Acute ACTH deficiency may occur when the pituitary gland is damaged in the course of pituitary apoplexy, stroke, head trauma, or neurosurgical procedures. It is a life-threatening condition (adrenal crisis: see Acute Adrenal Insufficiency). Chronic ACTH deficiency (see Secondary Adrenal Insufficiency) may become symptomatic and potentially lead to adrenal crisis after a sudden increase in the glucocorticoid requirements, especially in the setting of acute stress or infection.

Signs and symptoms of posttraumatic hypopituitarism usually develop gradually, becoming clinically overt within ~1 year after the event. In ~30% of patients severe head trauma may also cause damage to the hypothalamic supraoptic nucleus or the posterior pituitary lobe, resulting in antidiuretic hormone deficiency and the development of central diabetes insipidus.


Diagnosis entails a clinical examination looking for clinical manifestations of hormone deficiency (Table 6.3-2) and requires the documentation of subnormal secretion of pituitary hormones in basal and/or stimulated tests exploring stimulation and feedback loops in the endocrine system (Figure 6.3-1). Each pituitary hormone must be tested separately.

Diagnostic Tests

1. Laboratory studies:

1) Basal cortisol (8:00) levels.

2) TSH and free thyroxine levels.

3) Men: LH and basal testosterone (8:00). Women: In patients with normal menses, no tests are needed; if menses are abnormal, measure levels of FSH, LH, and estradiol.

4) Insulin-like growth factor 1 (IGF-1) (also called somatomedin C; its production is stimulated by GH).

5) Prolactin.

2. Magnetic resonance imaging (MRI) of the parasellar region should be performed in every case of hypopituitarism to determine its cause.

3. Visual fields should be assessed in patients with suspected pathologic lesions in the area of the optic chiasm.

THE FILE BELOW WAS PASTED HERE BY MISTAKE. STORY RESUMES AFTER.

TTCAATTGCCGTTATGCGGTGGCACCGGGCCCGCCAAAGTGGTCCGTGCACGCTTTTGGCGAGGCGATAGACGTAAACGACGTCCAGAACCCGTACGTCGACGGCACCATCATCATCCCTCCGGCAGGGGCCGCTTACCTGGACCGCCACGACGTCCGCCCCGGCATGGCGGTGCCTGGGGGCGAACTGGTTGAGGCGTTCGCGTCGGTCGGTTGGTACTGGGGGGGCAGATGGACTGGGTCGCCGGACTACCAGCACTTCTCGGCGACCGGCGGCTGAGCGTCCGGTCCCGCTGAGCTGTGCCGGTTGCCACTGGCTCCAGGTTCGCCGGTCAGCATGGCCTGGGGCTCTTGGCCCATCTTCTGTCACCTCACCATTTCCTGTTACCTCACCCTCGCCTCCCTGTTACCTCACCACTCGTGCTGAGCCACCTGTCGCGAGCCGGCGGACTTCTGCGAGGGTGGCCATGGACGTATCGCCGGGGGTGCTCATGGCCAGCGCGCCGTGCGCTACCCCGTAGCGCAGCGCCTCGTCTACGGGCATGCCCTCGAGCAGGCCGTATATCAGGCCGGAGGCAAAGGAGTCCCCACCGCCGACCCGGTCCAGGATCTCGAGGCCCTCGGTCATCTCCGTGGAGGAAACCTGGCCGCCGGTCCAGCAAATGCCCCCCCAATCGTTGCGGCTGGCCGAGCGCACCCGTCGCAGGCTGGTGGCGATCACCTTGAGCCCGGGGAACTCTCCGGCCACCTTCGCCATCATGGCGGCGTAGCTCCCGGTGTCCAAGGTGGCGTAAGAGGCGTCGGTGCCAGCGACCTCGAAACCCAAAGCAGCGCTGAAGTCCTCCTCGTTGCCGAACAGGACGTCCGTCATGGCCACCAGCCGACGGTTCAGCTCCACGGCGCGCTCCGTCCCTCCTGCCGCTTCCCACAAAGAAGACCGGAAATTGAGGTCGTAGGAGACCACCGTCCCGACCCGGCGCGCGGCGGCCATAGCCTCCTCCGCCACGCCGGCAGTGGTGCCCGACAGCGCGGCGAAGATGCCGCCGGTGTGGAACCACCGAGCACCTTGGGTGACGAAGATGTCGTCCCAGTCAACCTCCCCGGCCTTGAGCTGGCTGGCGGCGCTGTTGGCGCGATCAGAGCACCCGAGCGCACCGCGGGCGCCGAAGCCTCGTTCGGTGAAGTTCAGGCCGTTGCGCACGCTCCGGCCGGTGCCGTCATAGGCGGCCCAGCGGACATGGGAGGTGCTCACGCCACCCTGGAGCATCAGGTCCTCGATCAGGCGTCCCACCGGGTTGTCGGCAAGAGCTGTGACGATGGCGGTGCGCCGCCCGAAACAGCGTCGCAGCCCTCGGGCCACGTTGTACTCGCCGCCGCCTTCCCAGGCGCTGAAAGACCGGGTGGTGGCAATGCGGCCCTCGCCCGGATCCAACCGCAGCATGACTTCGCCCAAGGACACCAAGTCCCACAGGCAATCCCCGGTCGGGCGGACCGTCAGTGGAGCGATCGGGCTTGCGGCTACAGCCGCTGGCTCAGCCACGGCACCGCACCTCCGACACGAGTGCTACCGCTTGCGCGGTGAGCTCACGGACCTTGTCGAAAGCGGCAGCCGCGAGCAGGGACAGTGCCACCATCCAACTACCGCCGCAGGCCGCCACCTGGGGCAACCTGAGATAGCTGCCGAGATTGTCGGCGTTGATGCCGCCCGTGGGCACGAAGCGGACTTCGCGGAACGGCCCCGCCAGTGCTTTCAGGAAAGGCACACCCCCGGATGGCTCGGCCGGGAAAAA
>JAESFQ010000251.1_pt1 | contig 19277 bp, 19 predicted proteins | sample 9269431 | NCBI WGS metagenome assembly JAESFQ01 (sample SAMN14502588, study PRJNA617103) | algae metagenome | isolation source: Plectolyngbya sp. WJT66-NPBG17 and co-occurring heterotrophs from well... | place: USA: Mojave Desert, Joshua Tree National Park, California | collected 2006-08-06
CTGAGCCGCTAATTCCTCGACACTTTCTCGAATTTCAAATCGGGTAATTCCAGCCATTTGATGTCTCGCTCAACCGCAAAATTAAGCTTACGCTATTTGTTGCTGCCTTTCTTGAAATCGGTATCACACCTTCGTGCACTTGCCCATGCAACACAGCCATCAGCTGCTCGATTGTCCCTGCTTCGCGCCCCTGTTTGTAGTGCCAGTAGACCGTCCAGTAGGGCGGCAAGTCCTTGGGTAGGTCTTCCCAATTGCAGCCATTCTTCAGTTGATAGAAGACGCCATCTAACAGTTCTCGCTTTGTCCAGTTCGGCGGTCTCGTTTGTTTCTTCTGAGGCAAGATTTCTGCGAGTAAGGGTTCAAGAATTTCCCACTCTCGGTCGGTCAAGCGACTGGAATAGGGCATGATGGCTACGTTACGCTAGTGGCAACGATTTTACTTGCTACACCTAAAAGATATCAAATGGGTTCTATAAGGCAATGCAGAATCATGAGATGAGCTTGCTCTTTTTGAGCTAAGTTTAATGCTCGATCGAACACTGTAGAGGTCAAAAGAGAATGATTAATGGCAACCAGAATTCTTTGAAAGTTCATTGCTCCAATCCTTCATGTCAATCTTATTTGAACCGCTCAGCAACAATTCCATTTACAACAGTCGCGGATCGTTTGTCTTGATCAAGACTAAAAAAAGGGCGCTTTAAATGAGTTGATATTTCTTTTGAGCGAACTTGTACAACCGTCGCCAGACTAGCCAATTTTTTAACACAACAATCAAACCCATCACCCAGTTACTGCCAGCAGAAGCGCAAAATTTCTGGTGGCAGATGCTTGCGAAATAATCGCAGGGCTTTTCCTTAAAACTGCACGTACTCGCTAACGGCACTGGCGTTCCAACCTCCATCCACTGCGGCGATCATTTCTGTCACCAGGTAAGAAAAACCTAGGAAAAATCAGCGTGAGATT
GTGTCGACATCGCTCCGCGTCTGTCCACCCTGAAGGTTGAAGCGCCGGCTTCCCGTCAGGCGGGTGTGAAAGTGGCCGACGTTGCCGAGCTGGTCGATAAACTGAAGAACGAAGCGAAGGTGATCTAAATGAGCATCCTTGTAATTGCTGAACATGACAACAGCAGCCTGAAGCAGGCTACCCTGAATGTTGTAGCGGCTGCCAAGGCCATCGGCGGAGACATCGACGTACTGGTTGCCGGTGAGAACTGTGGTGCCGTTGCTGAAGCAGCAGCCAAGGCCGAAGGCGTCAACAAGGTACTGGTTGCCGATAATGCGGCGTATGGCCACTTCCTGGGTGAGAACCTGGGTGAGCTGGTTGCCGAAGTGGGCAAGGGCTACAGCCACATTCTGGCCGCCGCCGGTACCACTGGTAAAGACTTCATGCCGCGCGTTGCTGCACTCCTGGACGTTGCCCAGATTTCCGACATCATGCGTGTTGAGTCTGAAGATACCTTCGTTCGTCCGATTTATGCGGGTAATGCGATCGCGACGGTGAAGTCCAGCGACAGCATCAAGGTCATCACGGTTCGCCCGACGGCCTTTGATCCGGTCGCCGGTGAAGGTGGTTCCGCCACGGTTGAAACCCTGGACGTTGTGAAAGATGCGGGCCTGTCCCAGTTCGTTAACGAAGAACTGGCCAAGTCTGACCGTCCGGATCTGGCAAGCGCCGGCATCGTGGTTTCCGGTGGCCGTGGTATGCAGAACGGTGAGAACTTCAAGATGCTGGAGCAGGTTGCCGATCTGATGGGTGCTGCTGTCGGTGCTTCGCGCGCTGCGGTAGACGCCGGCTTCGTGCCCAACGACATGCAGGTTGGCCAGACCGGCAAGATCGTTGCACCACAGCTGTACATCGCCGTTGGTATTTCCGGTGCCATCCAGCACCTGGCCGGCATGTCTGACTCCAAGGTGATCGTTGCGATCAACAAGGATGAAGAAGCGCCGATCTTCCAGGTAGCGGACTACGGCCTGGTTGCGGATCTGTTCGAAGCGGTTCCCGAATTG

Diagnostic Criteria

1. Hypothalamic-pituitary-adrenal axis:

1) Basal cortisol value (8:00):

a) ≤3 mg/dL (82.7 nmol/L): Repeat the test. If the results are consistent, this is a strong evidence of adrenal insufficiency (of any cause).

b) 3 to 18 mg/dL (83.7-496.6 nmol/L): This is an indication for evaluating the ACTH reserve (see below).

c) ≥18 mg/dL (496.6 nmol/L): ACTH secretion is sufficient.

2) ACTH:

a) Measure ACTH only if the cortisol level is ≤3 mg/dL. Low or normal ACTH values in this setting are consistent with central (pituitary/secondary or hypothalamic/tertiary) adrenal insufficiency. The corticotropin-releasing hormone stimulation test may be used to discriminate between pituitary and hypothalamic localizations of central adrenal insufficiency.

b) ACTH reserve (applying physiological stimuli to enhance ACTH secretion): The gold standard is the insulin-induced hypoglycemia test (careful monitoring and physician attendance required). The test used most frequently is the metyrapone stimulation test.

2. Thyroid function: TSH and free thyroxine: Low free thyroxine levels with TSH in the normal range are most frequent seen. Low or slightly elevated TSH levels (usually <10 mIU/L) are consistent with central hypothyroidism (in other words, with a clear decrease in thyroid hormones one expects a marked elevation in TSH, usually >20 mIU/L).

3. Gonadotropins:

1) Men: Total testosterone measured at 8:00 and LH levels. A low testosterone level with a normal or low LH level is consistent with hypogonadotrophic hypogonadism.

2) Women: In patients with normal menses, no tests are needed. In patients with abnormal menses, measure the levels of FSH, LH, and estradiol. Low estradiol concentrations with normal or low FSH and LH levels are consistent with hypogonadotrophic hypogonadism.

4. GH:

1) IGF-1: A concentration lower than the age-specific lower limit of a normal range in a patient with pituitary disease confirms GH deficiency (IGF-1 production is stimulated by GH).